COLUMBIA, S.C. -- Political observers say it was no surprise when Republican Rep. Lindsey Graham won the U.S. Senate seat being vacated by retiring Strom Thurmond.
Graham, a House prosecutor during President Clinton's impeachment, beat two third-party candidates on Tuesday as well as Democrat Alex Sanders, a former legislator, ex-judge and retired president of the College of Charleston.
With 97 percent of the precincts reporting, Graham had about 55 percent of the vote to Sanders' 44 percent.
"I don't think the Senate race was really in doubt," said Francis Marion University political scientist Neal Thigpen.
Graham, 47, received Thurmond's endorsement a year ago and was bolstered more recently by campaign ad appearances, fund-raisers and rallies featuring President Bush.
Bush called Graham about 10 p.m. Tuesday to offer congratulations, Graham spokesman Kevin Bishop said.
The president campaigned for Graham in South Carolina three times in the past year, most recently visiting Columbia two weeks ago.
"The president's visit here, and in North Carolina, seems to have helped and paid off," said Clemson University political scientist Robert Smith. Republican Elizabeth Dole defeated Democrat Erskine Bowles in the Tarheel State to replace retiring Jesse Helms.
While Sanders, 64, said he would be an independent voice for South Carolina, Graham vowed to support Bush's agenda.
He renewed that pledge Tuesday, saying he would work with the president to stimulate the economy, lower taxes and win the war on terrorism.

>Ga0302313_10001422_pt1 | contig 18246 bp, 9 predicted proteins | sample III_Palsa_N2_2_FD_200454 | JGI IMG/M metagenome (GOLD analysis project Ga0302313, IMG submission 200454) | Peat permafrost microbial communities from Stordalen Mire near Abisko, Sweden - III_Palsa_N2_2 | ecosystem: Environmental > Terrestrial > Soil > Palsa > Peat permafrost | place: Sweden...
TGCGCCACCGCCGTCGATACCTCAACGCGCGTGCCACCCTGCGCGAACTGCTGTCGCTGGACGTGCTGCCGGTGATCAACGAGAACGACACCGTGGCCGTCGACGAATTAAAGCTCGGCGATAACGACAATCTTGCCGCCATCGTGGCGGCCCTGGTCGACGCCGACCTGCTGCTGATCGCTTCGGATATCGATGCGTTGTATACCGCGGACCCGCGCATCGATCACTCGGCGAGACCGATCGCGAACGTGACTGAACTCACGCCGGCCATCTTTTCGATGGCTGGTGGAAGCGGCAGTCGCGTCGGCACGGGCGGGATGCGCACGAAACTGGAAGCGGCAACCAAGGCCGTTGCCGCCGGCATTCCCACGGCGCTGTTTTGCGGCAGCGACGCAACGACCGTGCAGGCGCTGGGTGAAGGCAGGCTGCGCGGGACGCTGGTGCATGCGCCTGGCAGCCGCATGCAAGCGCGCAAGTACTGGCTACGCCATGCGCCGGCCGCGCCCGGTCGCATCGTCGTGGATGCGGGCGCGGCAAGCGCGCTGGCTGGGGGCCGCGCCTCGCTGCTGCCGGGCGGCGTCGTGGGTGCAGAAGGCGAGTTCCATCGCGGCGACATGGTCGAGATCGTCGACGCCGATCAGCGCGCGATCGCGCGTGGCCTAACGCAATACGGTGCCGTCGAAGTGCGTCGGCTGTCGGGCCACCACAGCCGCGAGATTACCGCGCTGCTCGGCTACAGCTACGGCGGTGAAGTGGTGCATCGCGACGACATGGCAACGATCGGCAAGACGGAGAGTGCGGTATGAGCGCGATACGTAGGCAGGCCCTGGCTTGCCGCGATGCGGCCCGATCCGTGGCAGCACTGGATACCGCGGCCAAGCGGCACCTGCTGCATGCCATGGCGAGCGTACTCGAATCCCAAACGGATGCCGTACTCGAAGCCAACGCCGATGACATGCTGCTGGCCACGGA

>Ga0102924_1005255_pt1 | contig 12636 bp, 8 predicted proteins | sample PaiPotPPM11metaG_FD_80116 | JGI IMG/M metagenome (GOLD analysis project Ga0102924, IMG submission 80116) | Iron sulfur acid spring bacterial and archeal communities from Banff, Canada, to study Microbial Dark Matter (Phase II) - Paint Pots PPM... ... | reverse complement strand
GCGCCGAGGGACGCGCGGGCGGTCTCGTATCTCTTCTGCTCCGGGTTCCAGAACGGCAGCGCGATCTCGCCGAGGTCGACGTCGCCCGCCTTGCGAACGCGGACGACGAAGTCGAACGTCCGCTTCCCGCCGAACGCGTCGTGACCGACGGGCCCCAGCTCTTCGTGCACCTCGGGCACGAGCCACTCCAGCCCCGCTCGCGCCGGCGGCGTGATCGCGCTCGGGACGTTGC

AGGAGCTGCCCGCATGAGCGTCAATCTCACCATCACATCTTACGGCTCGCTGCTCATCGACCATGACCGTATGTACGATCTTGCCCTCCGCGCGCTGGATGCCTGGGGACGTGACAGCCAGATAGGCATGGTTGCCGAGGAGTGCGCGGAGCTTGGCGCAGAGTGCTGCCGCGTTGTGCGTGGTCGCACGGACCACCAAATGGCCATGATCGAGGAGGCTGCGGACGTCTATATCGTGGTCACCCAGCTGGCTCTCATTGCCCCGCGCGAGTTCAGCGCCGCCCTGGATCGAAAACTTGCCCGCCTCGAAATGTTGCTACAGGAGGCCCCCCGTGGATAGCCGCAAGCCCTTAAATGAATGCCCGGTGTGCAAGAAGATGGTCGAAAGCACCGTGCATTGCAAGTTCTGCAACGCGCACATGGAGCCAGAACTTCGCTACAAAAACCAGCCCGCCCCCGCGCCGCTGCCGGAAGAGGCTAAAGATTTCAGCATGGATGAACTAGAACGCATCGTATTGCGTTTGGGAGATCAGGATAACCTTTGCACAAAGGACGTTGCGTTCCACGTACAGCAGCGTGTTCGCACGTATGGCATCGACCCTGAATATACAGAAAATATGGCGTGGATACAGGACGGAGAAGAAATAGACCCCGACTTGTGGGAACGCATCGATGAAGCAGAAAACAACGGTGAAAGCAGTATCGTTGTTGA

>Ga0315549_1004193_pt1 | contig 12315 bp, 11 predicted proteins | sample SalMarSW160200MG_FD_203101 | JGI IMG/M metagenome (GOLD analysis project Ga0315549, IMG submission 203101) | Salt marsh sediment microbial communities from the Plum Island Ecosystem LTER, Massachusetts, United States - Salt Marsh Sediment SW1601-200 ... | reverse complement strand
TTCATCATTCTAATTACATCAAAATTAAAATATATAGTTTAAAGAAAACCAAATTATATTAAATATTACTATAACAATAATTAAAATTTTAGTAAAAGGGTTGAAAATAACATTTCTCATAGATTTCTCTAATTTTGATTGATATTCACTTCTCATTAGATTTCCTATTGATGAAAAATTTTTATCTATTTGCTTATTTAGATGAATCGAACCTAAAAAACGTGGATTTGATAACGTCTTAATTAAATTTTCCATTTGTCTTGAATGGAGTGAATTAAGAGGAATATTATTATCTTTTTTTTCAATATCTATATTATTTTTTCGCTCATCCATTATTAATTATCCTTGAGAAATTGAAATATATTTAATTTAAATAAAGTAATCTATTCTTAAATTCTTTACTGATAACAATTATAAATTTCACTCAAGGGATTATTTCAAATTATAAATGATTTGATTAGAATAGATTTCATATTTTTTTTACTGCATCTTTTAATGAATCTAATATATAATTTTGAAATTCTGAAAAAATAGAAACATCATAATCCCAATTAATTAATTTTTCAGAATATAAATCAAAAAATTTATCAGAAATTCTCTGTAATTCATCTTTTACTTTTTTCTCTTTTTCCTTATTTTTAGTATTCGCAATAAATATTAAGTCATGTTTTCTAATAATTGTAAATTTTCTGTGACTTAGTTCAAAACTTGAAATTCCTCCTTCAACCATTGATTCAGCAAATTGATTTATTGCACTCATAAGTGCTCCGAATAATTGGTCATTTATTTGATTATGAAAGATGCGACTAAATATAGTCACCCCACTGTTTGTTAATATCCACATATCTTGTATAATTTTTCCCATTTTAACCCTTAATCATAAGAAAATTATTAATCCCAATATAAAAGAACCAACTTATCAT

"My generation of political leaders are going to be challenged," Graham said. "Ladies and gentlemen, we are at war. This nation is going to go through a lot of hard times before times get better.
"We're going to win this war on terrorism, and it's going to cost us a lot of money. We're going to go in debt for a while, but freedom has no price tag, and if we have to go in debt to win the war, we'll go in debt."
Graham, who has represented the 3rd Congressional District for eight years, ran a solid campaign, Smith said.
"He made his case that it's important to the country that the seat continue to be held by a Republican," Smith said.
The majority of voters agreed.
Judy H. Bedenbaugh, 60, a retired elementary school teacher from Prosperity, said Graham has represented South Carolina well in Congress. "I'd like to keep him in office right now with his background and experience. Let's just stay with the status quo right now."
Bedenbaugh also thinks Graham will be able to vote outside party lines.
"Lindsey Graham will be above partisanship," she said.
Columbia resident John Klosterman said he supported Graham because he has principles. During the Clinton impeachment, Graham "was at the top of the fight for justice," he said.
Political observers said Graham had many advantages in the race. In addition to Bush's support, he was able to raise more money.
"Graham just had too many things on his side: money, Bush and the normal voting patterns of South Carolina when it comes to federal elections," Thigpen said.
Both Thigpen and Smith agree that Sanders held his own throughout the campaign.
"I don't think Alex Sanders had any major flaws," Smith said. "He brought up the issues that had an impact on voters. People just felt it was more important for this Senate candidate to be on the president's side."